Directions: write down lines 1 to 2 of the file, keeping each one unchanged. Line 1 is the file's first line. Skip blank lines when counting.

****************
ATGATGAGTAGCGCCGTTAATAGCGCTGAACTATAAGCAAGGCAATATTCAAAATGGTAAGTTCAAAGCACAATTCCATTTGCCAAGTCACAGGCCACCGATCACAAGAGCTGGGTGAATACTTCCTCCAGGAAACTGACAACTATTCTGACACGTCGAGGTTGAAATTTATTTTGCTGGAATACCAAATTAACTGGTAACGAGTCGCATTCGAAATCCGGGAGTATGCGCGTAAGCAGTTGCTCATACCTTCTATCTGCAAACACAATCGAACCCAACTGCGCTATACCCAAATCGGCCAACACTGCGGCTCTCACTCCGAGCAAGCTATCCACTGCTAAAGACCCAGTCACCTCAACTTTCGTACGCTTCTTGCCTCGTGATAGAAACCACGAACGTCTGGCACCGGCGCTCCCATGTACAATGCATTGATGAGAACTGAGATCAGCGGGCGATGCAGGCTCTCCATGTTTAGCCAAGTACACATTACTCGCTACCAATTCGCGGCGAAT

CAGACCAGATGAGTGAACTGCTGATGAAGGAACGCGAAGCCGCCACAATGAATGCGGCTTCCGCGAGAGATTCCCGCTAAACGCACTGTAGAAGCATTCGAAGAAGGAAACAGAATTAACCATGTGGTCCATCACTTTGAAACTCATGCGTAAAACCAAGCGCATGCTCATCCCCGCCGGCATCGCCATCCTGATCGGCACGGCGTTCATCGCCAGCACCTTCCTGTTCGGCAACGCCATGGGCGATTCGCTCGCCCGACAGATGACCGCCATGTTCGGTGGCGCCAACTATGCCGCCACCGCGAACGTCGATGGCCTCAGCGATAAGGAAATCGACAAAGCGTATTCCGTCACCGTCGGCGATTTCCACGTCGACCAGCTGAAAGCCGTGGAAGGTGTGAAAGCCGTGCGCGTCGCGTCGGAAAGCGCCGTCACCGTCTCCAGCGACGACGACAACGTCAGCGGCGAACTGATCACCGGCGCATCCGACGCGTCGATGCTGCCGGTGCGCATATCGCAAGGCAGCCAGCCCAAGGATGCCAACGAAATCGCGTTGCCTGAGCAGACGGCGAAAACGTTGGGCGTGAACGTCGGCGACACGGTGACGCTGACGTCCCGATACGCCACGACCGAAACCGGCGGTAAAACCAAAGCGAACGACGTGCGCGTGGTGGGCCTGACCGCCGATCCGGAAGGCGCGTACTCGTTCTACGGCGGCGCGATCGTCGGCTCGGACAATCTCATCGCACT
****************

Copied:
ATGATGAGTAGCGCCGTTAATAGCGCTGAACTATAAGCAAGGCAATATTCAAAATGGTAAGTTCAAAGCACAATTCCATTTGCCAAGTCACAGGCCACCGATCACAAGAGCTGGGTGAATACTTCCTCCAGGAAACTGACAACTATTCTGACACGTCGAGGTTGAAATTTATTTTGCTGGAATACCAAATTAACTGGTAACGAGTCGCATTCGAAATCCGGGAGTATGCGCGTAAGCAGTTGCTCATACCTTCTATCTGCAAACACAATCGAACCCAACTGCGCTATACCCAAATCGGCCAACACTGCGGCTCTCACTCCGAGCAAGCTATCCACTGCTAAAGACCCAGTCACCTCAACTTTCGTACGCTTCTTGCCTCGTGATAGAAACCACGAACGTCTGGCACCGGCGCTCCCATGTACAATGCATTGATGAGAACTGAGATCAGCGGGCGATGCAGGCTCTCCATGTTTAGCCAAGTACACATTACTCGCTACCAATTCGCGGCGAAT

CAGACCAGATGAGTGAACTGCTGATGAAGGAACGCGAAGCCGCCACAATGAATGCGGCTTCCGCGAGAGATTCCCGCTAAACGCACTGTAGAAGCATTCGAAGAAGGAAACAGAATTAACCATGTGGTCCATCACTTTGAAACTCATGCGTAAAACCAAGCGCATGCTCATCCCCGCCGGCATCGCCATCCTGATCGGCACGGCGTTCATCGCCAGCACCTTCCTGTTCGGCAACGCCATGGGCGATTCGCTCGCCCGACAGATGACCGCCATGTTCGGTGGCGCCAACTATGCCGCCACCGCGAACGTCGATGGCCTCAGCGATAAGGAAATCGACAAAGCGTATTCCGTCACCGTCGGCGATTTCCACGTCGACCAGCTGAAAGCCGTGGAAGGTGTGAAAGCCGTGCGCGTCGCGTCGGAAAGCGCCGTCACCGTCTCCAGCGACGACGACAACGTCAGCGGCGAACTGATCACCGGCGCATCCGACGCGTCGATGCTGCCGGTGCGCATATCGCAAGGCAGCCAGCCCAAGGATGCCAACGAAATCGCGTTGCCTGAGCAGACGGCGAAAACGTTGGGCGTGAACGTCGGCGACACGGTGACGCTGACGTCCCGATACGCCACGACCGAAACCGGCGGTAAAACCAAAGCGAACGACGTGCGCGTGGTGGGCCTGACCGCCGATCCGGAAGGCGCGTACTCGTTCTACGGCGGCGCGATCGTCGGCTCGGACAATCTCATCGCACT